FTSE 100 companies will earn a record £169.7bn in 2022, according to broker AJ Bell. In total, they will return £114bn of this to shareholders.
AJ Bell believes this will be split between dividends (£81.2bn) and buybacks (£32.7bn), although the figures could evolve as the year progresses. As it stands, this will be the second-highest cash return in a single year from FTSE 100 companies.
Rio Tinto (LSE: RIO) is leading the charge. The miner is set to be the FTSE 100’s single biggest dividend payer this year, which shows just how far miners have come since the last commodity cycle.
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The mining industry has entered a new era of spending discipline
Boom and bust cycles have been a feature of the mining industry since humans first discovered the dirt beneath their feet might be valuable. The rise of the Chinese economy in the mid-90s and early 2000s set off a super cycle, which lasted for the best part of two decades.
The price of iron ore, a key component of steel production, jumped in price from $12.50 per metric ton in mid-1993 to $187 by February 2011, while the price of copper surged nearly 500% over the same period.
Miners rushed headlong into this market, capitalising on crisis-era central bank policies to borrow huge sums of money, with the goal of expanding their output to meet what seemed like neverending demand.
The bubble began to deflate in 2012 and had fully burst by 2015. Iron ore prices dropped 79% from peak to trough and copper fell 55%. The mining industry bore the brunt of the financial fallout from this collapse.
In 2015, analysts at Morgan Stanley estimated that between 2005 and 2014 the sector’s three largest operators, Rio, BHP (LSE: BHP) and Anglo American (LSE: AAL) had spent $246bn on capital projects, and as a result, overloaded the market. Prices crashed as supply surged and the trio lost a combined $48bn between 2011 and 2014.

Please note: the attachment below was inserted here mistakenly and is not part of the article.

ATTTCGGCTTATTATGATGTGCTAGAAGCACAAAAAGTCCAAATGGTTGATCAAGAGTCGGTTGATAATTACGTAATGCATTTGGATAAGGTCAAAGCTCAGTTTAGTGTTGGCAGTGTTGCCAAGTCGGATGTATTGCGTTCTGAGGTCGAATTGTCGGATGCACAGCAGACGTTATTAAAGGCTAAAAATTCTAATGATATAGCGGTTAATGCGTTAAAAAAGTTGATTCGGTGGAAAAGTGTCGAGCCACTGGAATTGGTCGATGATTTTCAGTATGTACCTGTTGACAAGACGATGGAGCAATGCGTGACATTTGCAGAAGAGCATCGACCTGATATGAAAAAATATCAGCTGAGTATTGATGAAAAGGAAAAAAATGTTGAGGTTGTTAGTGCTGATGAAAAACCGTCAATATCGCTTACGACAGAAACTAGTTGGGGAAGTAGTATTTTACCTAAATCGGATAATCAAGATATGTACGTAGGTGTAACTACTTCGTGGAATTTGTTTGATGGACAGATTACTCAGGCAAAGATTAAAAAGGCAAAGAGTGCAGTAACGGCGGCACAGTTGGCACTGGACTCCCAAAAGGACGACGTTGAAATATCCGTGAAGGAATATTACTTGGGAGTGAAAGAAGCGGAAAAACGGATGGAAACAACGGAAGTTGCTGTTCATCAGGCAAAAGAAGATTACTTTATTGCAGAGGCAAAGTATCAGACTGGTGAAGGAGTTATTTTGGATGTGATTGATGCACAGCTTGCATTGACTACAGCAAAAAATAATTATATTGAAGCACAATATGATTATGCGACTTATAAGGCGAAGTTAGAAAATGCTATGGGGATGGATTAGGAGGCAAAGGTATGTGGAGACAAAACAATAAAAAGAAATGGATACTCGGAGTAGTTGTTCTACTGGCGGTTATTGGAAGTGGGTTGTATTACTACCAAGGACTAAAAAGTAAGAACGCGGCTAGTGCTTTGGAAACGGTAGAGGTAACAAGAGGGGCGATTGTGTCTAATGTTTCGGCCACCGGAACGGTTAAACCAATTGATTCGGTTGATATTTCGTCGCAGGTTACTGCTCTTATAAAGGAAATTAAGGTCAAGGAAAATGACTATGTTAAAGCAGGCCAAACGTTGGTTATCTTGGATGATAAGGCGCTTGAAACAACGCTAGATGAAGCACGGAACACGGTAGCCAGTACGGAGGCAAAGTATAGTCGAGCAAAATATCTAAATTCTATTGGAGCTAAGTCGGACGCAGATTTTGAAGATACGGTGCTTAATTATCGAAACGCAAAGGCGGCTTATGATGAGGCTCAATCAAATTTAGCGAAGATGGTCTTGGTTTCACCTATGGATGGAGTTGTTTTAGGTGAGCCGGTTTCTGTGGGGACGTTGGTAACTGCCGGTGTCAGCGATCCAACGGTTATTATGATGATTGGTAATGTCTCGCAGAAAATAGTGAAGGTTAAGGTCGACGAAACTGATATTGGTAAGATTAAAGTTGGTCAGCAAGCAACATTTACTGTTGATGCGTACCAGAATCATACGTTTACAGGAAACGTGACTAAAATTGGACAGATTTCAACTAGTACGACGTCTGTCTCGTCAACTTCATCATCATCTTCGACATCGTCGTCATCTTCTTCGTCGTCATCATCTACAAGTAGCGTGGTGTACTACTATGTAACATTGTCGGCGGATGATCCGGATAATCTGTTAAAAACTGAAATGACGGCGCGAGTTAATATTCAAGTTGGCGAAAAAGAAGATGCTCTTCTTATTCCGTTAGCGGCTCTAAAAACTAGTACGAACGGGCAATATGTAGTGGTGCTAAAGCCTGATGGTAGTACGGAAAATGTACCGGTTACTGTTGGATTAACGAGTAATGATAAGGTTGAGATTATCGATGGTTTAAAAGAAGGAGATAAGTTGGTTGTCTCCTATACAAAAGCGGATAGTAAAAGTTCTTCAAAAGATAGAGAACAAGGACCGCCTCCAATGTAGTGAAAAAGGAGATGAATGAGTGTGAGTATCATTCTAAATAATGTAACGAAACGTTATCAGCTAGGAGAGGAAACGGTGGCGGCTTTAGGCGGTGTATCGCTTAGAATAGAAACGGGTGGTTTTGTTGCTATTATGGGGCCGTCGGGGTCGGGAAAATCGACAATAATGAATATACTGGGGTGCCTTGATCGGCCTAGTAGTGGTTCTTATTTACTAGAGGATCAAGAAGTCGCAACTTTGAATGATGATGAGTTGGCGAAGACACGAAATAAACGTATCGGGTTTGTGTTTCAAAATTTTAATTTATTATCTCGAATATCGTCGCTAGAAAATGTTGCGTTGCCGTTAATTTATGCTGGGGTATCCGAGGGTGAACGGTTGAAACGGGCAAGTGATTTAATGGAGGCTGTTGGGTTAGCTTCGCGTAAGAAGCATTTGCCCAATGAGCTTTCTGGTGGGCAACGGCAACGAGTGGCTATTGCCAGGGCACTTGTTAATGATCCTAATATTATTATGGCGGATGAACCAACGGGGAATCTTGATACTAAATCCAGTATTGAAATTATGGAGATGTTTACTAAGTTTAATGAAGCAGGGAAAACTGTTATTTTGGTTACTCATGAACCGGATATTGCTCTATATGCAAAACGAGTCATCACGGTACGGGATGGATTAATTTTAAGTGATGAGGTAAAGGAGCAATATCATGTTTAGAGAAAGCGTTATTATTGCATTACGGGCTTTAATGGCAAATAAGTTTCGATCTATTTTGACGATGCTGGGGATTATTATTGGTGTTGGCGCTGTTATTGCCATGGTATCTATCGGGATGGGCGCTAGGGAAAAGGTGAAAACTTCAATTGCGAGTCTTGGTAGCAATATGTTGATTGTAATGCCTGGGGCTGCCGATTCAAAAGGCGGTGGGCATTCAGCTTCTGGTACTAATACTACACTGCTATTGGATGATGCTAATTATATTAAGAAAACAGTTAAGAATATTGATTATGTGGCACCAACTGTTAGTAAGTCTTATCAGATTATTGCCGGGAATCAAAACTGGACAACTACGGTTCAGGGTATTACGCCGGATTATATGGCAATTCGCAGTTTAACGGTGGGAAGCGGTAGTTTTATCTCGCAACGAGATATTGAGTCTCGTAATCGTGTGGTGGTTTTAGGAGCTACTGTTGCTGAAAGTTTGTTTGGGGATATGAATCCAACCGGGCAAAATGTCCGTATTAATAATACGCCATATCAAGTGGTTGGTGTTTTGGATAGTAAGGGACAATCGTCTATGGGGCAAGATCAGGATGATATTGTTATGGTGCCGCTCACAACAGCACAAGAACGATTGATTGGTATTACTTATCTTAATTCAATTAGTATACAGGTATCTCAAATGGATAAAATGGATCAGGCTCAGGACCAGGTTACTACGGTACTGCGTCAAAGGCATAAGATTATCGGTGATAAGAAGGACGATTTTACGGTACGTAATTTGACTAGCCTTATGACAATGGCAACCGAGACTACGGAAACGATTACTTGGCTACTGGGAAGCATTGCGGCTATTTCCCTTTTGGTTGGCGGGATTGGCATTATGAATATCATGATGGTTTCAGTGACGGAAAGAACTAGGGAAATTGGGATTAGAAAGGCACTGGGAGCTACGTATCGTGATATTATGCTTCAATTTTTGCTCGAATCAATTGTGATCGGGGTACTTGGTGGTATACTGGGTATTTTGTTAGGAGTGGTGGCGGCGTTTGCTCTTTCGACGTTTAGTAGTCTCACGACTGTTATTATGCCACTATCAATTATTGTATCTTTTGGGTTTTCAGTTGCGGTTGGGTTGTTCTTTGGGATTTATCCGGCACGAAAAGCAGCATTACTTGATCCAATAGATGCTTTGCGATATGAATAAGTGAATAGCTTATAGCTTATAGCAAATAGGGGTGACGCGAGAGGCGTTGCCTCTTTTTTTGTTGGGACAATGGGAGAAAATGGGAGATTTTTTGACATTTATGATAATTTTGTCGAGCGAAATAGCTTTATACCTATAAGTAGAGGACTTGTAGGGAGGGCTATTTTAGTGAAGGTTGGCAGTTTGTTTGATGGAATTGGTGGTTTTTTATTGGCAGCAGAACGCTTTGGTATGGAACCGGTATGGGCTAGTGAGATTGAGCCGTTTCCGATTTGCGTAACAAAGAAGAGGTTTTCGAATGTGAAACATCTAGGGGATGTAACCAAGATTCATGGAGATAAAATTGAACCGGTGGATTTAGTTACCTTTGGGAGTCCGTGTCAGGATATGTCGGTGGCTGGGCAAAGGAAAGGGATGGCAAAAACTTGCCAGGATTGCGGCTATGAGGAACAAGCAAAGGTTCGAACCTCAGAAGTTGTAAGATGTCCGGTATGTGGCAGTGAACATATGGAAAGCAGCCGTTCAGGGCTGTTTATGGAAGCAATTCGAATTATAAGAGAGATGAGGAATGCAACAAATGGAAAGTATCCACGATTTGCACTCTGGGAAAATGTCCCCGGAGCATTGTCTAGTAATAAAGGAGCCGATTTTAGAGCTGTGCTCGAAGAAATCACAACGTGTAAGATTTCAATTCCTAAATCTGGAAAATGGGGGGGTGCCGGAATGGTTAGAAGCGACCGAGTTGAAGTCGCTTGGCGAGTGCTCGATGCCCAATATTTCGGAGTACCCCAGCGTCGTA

That’s not a good deal in anyone’s book. Yet after this rude awakening, miners started to get their house in order. They mothballed extravagant “growth-at-any-price” projects and slashed operating costs. Now investors are reaping the benefits.
Shareholder returns are growing as profits surge
No commodity explains the sector’s current position better than copper, which is used in everything from renewable energy projects to pocket calculators.
As miners have tightened their belts over the past seven years, copper supply has dropped. However, demand has continued to increase, creating the perfect environment for producers.
Former Glencore (LSE: GLEN) CEO Ivan Glasenberg told the Qatar Economic Forum in June last year that copper supply needs to double by 2050 to meet projected demand.
As the world’s largest commodity trader, and a significant copper producer, Glencore has its finger on the pulse of the market. If the world can’t hike output to meet this demand (and for the past ten years miners, have only added 50% of the supply required to meet demand) prices will continue to rise. The copper price has already doubled since 2016.
Levitating copper prices helped Glencore report a double-digit percentage increase in profitability last year. Following this “significant improvement” in its financial position, management is returning $4bn to shareholders, split between a $0.26 (20p) per share dividend and $550m buyback.